We completed the journey by docking at a crystal clear natural spring filled with children splashing and laughing.

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427I love the water.  Always have.  Happy Valentine’s Day, MyBrit.


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Porky Pies

If you’re a vegan or vegetarian you might want to skip this post as it’s full of meat. Pork, that is.  I did jokingly tell TheBrit the other day that if the cost of meat keeps going up we might have to consider going vegetarian.  He was not amused.

This is obviously not a food blog.  In fact I don’t think I’ve ever blogged about food before.  Cooking is something I do to relax.  I love to cook!  Mostly I make homey, comfort foods.  I can do what TheBrit calls poncy food (that’s frufru for all you Americans out there), but that ain’t really my thing.  Yes, I said ain’t.  Sue me.

Anyway TheBrit has been here in the U.S. since July of 2012 and there are some things from Merry Old England he kind of misses.  Pasties, the bread (he says our mass produced stuff is crap), British Ales, and pork pie.  Apparently pork pies are a British staple.  It’s not something we do here.  We can’t just go in the local grocery store and buy pork pies.

I’ve tried my hand at a few things, like Giraffe Bread.  It turned out pretty good but rice flour is a little hard to get here.  There’s only one grocery store I’ve found that carries it and they bloody think it’s gold.  I do buy the fresh baked breads in the bakery at the local shop but still those are no comparison to English granary breads.

I attempted, shortly after his arrival in the States, to make a proper pork pie.  His mother sent me a recipe.  In British – I mean, Imperial weights and measures.  It’s probably better to weigh things like flour in grams and have liquids measured in mls.  But…well…I’m American!!!!  We do cups and ounces.  And, yes, it probably would have been advisable to do the conversions prior to starting but that would have been just too easy.  So I did it as I went along.  Needless to say it was a disaster.

First of all I attempted, without even knowing what a pork pie should even look like or taste like, to make hand raised pork pies.  By the time I got done playing with the dough I’d made it was way overworked and was never going to work for hand raised pies.  The pie I made, after dutifully watching a youtube video showing me how to do it in a springform pan, was well short of the mark. 😦

TheBrit ate it.  Afterall he was somewhat obligated after all the trouble I went to.

I did order TheBrit a care package last Christmas from The English Pork Pie Company which included some Melton Mowbray Pork Pies, Traditional Pork Pies, a few pasties, and some Scotch Eggs.   I don’t think I tasted any of it.  He used them for work lunches and it didn’t take long for them to disappear.  While he said he enjoyed them(evidenced by said disappearance), he also said they lost a little something having been frozen.  That coupled with the fact that it cost me nearly as much to have them shipped as it did to buy them made them cost prohibitive.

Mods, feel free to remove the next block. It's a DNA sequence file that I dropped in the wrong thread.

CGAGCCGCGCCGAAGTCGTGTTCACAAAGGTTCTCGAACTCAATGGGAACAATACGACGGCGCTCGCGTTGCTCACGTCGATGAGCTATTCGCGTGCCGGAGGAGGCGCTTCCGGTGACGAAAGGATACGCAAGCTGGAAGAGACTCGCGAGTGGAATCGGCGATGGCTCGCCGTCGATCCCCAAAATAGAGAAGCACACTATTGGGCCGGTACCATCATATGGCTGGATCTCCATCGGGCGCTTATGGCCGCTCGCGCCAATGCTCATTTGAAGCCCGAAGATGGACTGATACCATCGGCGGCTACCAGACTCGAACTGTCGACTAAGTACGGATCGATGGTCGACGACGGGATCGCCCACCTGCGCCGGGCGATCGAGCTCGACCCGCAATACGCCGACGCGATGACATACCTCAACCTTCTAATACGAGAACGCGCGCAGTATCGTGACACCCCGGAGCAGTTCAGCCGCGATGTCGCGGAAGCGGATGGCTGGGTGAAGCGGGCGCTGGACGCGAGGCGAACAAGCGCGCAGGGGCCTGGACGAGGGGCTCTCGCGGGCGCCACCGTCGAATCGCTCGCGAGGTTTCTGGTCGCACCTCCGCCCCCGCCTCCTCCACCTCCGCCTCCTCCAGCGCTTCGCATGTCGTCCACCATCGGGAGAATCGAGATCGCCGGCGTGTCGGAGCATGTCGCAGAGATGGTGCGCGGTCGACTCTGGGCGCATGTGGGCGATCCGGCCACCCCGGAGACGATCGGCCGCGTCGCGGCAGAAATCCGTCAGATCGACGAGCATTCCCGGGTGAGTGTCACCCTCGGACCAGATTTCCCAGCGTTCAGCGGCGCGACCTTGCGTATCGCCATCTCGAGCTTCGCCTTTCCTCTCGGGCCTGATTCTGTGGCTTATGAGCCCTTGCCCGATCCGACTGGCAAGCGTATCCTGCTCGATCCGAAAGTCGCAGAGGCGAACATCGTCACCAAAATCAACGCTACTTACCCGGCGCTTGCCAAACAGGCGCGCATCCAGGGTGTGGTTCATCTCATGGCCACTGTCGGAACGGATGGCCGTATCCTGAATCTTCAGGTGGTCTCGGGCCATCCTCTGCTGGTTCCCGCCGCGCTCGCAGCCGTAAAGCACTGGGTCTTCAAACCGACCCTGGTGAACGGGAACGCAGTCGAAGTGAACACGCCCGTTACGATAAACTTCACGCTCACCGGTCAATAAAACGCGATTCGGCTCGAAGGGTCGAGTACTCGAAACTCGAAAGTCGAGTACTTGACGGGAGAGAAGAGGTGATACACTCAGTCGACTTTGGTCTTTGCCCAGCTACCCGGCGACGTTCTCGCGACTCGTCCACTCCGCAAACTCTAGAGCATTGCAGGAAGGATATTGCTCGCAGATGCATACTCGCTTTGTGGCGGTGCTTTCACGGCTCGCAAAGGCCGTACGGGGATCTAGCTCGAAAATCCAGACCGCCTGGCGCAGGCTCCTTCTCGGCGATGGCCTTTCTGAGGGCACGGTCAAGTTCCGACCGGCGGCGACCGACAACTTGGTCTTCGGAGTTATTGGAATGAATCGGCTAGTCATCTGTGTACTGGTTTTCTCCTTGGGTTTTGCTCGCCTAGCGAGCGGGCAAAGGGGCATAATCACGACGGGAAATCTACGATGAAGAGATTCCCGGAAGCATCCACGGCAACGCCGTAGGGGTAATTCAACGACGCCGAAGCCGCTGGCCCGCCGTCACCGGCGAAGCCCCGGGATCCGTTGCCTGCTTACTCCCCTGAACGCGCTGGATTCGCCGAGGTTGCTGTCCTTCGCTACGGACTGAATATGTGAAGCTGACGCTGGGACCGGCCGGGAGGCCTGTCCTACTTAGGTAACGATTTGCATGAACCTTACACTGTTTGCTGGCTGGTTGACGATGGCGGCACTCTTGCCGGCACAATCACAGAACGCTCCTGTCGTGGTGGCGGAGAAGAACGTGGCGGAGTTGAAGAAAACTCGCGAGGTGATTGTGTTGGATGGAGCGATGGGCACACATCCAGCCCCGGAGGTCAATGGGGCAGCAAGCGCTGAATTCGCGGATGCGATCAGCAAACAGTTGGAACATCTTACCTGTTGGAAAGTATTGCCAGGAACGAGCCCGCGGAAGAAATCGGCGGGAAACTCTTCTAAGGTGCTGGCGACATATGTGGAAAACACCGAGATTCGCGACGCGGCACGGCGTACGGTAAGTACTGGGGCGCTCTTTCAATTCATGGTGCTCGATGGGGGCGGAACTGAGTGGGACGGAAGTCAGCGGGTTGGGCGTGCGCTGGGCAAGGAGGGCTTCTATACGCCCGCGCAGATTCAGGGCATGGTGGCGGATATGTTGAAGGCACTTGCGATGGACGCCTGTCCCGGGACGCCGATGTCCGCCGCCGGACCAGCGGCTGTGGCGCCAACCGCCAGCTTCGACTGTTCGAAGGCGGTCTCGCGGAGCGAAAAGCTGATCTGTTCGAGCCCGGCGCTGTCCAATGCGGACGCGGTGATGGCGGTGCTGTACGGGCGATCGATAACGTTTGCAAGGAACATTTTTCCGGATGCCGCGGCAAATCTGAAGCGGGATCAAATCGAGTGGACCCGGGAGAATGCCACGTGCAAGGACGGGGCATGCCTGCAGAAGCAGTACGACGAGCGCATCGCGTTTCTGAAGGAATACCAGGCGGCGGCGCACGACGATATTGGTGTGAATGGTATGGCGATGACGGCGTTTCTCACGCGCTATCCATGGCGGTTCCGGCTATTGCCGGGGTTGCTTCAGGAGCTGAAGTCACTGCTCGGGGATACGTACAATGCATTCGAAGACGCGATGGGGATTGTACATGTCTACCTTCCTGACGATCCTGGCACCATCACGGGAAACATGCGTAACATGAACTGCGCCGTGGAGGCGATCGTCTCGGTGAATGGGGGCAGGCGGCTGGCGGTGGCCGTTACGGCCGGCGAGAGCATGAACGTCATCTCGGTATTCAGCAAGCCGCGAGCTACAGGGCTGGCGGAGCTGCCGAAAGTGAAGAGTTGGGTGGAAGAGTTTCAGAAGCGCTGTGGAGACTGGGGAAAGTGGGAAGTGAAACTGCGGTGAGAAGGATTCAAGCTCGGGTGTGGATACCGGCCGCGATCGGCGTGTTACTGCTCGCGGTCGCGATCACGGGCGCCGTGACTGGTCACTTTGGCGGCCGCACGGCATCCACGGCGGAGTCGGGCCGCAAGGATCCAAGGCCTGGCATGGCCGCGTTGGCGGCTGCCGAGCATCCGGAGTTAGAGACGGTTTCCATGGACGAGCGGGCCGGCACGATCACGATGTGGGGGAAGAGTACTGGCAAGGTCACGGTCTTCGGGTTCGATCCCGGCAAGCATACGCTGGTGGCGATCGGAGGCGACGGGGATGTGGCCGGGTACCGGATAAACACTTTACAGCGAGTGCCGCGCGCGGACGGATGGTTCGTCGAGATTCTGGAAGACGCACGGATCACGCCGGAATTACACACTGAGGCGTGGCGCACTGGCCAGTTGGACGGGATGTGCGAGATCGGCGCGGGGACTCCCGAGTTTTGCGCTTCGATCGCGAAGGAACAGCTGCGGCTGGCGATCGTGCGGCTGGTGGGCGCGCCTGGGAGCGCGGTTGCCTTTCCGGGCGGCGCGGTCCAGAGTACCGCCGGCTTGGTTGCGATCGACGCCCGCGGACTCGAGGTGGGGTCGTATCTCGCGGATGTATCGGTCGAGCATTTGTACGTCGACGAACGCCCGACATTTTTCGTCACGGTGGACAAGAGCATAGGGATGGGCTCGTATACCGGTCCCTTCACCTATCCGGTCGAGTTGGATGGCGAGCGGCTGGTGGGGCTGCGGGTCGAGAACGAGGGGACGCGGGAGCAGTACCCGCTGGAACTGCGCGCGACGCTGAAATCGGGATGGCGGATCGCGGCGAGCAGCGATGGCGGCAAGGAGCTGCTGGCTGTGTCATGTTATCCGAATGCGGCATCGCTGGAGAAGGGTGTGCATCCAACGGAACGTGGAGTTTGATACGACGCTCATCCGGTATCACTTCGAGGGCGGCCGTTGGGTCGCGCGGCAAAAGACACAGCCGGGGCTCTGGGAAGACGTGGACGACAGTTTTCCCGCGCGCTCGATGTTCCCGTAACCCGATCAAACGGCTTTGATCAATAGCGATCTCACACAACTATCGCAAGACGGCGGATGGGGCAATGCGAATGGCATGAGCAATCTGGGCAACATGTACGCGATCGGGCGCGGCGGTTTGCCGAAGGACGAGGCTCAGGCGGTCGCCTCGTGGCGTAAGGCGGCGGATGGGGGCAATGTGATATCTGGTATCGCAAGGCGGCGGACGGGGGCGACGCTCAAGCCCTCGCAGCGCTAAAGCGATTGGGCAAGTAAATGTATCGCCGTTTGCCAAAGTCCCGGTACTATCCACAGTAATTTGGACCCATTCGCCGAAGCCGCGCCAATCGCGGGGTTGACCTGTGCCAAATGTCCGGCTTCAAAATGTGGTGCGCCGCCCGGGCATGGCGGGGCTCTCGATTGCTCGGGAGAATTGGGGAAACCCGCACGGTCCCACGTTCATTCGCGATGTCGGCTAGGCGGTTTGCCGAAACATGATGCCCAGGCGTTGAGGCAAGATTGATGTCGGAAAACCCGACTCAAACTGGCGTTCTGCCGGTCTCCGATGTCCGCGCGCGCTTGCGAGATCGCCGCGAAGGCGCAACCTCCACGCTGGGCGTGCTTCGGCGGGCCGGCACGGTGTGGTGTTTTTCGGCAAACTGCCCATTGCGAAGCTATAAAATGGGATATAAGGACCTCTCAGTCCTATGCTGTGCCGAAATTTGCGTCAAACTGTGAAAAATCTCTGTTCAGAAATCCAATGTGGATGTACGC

After all this time, and after a day of vigorous activity, TheBrit sighed and said, “I need a pork pie.”  So I Googled up Traditional Pork Pie recipes.  I found quite a few and the result was a combination of about three recipes. I decided to surprise him with another attempt.   It’s the thought that counts, right?

I went to the grocery store armed with my shopping list.  The pork shoulder which the recipe called for was very expensive and I ended up with a less expensive pork loin.  The fresh back bacon was nowhere to be found.  All we have in our local market is smoked bacon.  Pancetta may have worked but I couldn’t find that either so bacon was eliminated from the recipe.  There were no fresh pig trotters(feet) either – only smoked.  I found some pork neck bones that hadn’t been smoked so I bought those.

I half expected this to turn out disastrous again since I was sort of flying by the seat of my pants and changing the ingredients.  Undeterred, however, I put together what I am now going to call Traditional South Georgia Pork Pies.

Here’s how they looked after all my hard work:

 

 

In walks TheBrit from a hard day at work and exclaims, “Proper pork pies!”  He devoured three of them for his “tea” and left a couple for a snack the next day.  They turned out not too bad if I do say so myself.  I’ve never tasted pork pie so I thought they were pretty good.  TheBrit says they were the best ones he’s ever eaten.  He said, “I could never get that in England.”

Ah, success!


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She Sips Stella by the Sea

 

DSCF1391Last week I took a couple of days off to spend with The Tour Guide.  On his suggestion we got up Tuesday morning and struck out for Jacksonville Beach.  Also on his suggestion we took the girls.